"I had to have products," she said, as she took a break from unloading.
Shipping 700 rolls of wrapping paper would cost about $600, meaning she would have had to charge $1 to $1.50 more per roll. Plus, her business cannot afford shipping delays.
Inventory is tight. One day before her last trip, she ran out of both colors of one print and promised customers she'd get more made. GiftyWrap features images of women of color, Black Santas, culturally significant prints for Asian customers and Minnesota-specific imagery such as loons.
Still building the business, Ellis-Crutchfield also carries a full-time corporate job as a project manager for a private agricultural company, so she often works late into the night packing orders, wrapping presents and handling other aspects of the business.
She currently has one employee who helps at the pop-up and at events. Workers have been so hard to find that many market vendors she knows are often begging each other for staff.
"I've reached out myself to other small business owners," she said. "Unfortunately, it has just led to not being able to grow in that way."
The labor shortage has been one of the top concerns of retailers this holiday season. According to a December report by the National Retail Federation, retail job openings are far exceeding hires. September retail job openings were the third-highest on record at 1.1 million while hires totaled 893,000.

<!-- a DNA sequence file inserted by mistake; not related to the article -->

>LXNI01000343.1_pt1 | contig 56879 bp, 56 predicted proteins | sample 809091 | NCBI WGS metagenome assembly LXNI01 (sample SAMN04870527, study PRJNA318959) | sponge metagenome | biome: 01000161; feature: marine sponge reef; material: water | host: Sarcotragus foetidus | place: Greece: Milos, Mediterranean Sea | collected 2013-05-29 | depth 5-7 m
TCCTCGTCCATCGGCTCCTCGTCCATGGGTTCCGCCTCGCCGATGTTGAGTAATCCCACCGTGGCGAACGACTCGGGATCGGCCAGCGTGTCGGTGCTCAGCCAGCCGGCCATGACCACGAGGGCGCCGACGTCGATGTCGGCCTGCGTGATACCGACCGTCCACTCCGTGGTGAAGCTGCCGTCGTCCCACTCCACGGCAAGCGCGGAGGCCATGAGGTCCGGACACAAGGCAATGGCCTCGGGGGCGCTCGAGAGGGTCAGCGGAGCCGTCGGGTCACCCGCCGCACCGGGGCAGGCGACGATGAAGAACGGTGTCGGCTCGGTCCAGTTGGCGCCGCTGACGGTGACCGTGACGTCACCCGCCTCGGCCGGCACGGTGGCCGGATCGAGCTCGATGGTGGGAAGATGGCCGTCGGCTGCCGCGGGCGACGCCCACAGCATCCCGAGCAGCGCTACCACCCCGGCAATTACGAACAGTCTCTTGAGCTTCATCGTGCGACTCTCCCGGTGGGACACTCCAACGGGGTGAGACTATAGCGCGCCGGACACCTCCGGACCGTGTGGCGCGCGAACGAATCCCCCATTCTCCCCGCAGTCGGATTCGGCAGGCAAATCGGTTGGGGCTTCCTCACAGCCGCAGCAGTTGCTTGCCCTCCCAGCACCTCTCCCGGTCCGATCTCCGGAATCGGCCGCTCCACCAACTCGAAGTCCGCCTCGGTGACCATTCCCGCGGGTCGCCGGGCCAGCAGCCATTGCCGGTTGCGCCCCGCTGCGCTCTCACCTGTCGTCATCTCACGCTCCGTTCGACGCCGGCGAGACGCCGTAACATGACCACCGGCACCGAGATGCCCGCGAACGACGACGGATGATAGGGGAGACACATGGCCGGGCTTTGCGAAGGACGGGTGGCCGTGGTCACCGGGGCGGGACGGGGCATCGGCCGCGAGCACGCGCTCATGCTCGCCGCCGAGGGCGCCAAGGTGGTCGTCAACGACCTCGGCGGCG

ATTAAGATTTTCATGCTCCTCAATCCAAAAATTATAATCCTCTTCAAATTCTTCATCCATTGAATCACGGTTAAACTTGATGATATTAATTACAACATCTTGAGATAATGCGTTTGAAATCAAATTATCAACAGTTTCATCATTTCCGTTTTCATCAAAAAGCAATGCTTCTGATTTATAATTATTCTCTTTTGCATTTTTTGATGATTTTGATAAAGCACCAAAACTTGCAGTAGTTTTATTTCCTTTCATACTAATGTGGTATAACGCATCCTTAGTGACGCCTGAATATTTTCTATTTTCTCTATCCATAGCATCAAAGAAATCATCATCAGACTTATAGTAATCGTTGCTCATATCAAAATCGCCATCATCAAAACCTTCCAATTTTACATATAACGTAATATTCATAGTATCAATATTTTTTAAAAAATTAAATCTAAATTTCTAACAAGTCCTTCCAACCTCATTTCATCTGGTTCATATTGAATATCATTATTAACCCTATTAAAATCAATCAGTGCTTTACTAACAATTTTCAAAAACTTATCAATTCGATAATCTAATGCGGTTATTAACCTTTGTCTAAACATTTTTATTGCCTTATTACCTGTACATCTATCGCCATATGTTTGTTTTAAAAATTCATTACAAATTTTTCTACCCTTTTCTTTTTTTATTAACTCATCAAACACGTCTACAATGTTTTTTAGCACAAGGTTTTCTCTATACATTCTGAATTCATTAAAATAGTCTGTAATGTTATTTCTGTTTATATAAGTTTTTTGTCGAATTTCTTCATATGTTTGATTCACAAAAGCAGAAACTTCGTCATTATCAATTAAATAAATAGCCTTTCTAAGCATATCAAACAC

The labor crunch can be seen at retailers throughout the Twin Cities. The GameWorks arcade on the top floor of Mall of America, for example, was closed on the busy day before Thanksgiving. A note on the door said staffing was one of the reasons.
GiftyWrap isn't the only retailer to face big increases in the costs of materials either. Inflation is at its highest in decades with inflation at the wholesale level, rising nearly 9% in October from the year before matching a record annual gain reached in September, according to the U.S. Labor Department.
All this has led to retailers missing out on sales because of the supply chain and related inventory shortages, according to a December summary of economic activity reported by the Federal Reserve Bank of Minneapolis.
Kevin Roalson, an independent consultant for Iowa printer Stickers and Posters, which makes GiftyWrap paper, said even before the pandemic certain types of paper were getting harder to come by as paper mills used resources to make other products such as adult diapers.